1. Chromosomes and Gene Expression
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Resolving the prevalence of somatic transposition in Drosophila

  1. Christoph Daniel Treiber  Is a corresponding author
  2. Scott Waddell  Is a corresponding author
  1. The University of Oxford, United Kingdom
Research Article
  • Cited 29
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Cite this article as: eLife 2017;6:e28297 doi: 10.7554/eLife.28297

Abstract

Somatic transposition in mammals and insects could increase cellular diversity and neural mobilization has been implicated in age-dependent decline. To understand the impact of transposition in somatic cells it is essential to reliably measure the frequency and map locations of new insertions. Here we identified thousands of putative somatic transposon insertions in neurons from individual Drosophila melanogaster using whole-genome sequencing. However, the number of de novo insertions did not correlate with transposon expression or fly age. Analysing our data with exons as "immobile genetic elements" revealed a similar frequency of unexpected exon translocations. A new sequencing strategy that recovers transposon : chromosome junction information revealed most putative de novo transposon and exon insertions likely result from unavoidable chimeric artefacts. Reanalysis of other published data suggests similar artefacts are often mistaken for genuine somatic transposition. We conclude that somatic transposition is less prevalent in Drosophila than previously envisaged.

Data availability

The following data sets were generated
    1. Treiber and Waddell
    (2017) Data from: Resolving the prevalence of somatic transposition in Drosophila
    Available at Dryad Digital Repository under a CC0 Public Domain Dedication.
The following previously published data sets were used

Article and author information

Author details

  1. Christoph Daniel Treiber

    Centre for Neural Circuits and Behaviour, The University of Oxford, Oxford, United Kingdom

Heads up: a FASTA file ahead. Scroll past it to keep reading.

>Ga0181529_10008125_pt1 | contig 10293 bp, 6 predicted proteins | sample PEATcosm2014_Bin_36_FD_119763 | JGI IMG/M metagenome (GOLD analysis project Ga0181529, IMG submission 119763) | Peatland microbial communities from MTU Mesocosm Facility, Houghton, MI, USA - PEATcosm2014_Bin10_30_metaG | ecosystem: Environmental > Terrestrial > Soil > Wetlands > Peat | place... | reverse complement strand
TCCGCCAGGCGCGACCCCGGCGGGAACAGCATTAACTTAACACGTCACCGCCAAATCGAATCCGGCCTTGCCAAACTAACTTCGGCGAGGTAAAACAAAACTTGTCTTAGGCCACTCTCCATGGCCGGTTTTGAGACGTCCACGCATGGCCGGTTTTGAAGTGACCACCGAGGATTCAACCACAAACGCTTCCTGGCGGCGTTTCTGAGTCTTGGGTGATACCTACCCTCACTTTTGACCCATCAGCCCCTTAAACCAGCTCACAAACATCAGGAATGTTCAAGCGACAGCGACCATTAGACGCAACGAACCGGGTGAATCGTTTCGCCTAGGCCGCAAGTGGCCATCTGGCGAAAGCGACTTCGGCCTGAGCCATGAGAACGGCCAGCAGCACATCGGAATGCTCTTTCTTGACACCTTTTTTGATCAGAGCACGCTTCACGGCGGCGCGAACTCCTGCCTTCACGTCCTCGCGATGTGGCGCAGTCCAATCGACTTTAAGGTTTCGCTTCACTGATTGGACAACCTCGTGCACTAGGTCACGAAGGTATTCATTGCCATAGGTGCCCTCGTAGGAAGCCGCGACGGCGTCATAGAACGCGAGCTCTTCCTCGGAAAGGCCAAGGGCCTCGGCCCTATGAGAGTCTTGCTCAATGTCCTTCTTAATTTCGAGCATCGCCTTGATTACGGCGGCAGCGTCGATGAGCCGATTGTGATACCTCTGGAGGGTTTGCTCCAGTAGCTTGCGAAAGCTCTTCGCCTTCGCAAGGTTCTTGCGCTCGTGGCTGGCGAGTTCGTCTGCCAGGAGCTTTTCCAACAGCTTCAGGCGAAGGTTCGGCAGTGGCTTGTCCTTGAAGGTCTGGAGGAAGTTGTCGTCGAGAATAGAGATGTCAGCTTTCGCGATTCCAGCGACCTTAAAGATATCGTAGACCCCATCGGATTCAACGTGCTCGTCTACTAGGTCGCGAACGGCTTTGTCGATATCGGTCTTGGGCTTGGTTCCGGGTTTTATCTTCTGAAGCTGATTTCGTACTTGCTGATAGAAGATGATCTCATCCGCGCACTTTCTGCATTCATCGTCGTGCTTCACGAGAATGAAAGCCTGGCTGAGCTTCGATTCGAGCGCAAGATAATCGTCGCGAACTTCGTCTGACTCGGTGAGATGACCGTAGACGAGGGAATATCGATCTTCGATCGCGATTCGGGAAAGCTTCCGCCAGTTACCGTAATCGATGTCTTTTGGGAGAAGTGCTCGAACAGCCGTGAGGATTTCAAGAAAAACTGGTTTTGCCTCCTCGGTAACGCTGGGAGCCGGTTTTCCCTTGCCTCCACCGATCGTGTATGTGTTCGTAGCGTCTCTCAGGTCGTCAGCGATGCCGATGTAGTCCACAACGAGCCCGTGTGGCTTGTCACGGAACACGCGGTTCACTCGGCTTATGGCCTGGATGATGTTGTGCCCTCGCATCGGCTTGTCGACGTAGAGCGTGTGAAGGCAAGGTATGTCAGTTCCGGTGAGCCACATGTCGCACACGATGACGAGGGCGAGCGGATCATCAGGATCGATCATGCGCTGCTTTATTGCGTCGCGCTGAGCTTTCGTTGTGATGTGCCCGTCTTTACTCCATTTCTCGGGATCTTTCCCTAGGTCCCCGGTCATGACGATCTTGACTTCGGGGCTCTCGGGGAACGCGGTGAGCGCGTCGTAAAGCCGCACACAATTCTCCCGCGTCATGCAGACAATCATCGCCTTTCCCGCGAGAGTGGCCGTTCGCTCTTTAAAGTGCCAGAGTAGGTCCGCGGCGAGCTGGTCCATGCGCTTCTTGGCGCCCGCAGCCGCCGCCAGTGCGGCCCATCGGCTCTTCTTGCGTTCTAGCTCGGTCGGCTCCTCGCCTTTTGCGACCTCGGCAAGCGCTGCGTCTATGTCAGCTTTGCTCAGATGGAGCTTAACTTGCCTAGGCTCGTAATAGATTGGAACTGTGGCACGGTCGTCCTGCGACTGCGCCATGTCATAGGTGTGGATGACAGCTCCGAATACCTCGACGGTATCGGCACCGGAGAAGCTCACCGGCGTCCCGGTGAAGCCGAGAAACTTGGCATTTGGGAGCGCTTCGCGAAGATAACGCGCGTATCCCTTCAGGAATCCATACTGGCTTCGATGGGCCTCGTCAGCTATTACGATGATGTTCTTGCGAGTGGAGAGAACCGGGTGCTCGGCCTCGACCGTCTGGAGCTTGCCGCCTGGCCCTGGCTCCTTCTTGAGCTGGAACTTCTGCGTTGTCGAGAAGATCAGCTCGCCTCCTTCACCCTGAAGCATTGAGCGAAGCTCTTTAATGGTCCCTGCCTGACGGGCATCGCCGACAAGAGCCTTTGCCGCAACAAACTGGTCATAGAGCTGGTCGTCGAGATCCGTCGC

For correspondence
    christoph.d.treiber@gmail.com
    Competing interests
    The authors declare that no competing interests exist.
    ORCID icon "This ORCID iD identifies the author of this article:" 0000-0002-6994-091X
  2. Scott Waddell

    Centre for Neural Circuits and Behaviour, The University of Oxford, Oxford, United Kingdom
    For correspondence
    scott.waddell@cncb.ox.ac.uk
    Competing interests
    The authors declare that no competing interests exist.
    ORCID icon "This ORCID iD identifies the author of this article:" 0000-0003-4503-6229

Funding

Wellcome (200846/Z/16/Z)

  • Scott Waddell

Bettencourt-Schueller Foundation

  • Scott Waddell

The funders had no role in study design, data collection and interpretation, or the decision to submit the work for publication.

Reviewing Editor

  1. Jonathan Flint, University of California, Los Angeles, United States

Publication history

  1. Received: May 2, 2017
  2. Accepted: July 21, 2017
  3. Accepted Manuscript published: July 25, 2017 (version 1)
  4. Version of Record published: August 11, 2017 (version 2)

Copyright

© 2017, Treiber & Waddell

This article is distributed under the terms of the Creative Commons Attribution License permitting unrestricted use and redistribution provided that the original author and source are credited.

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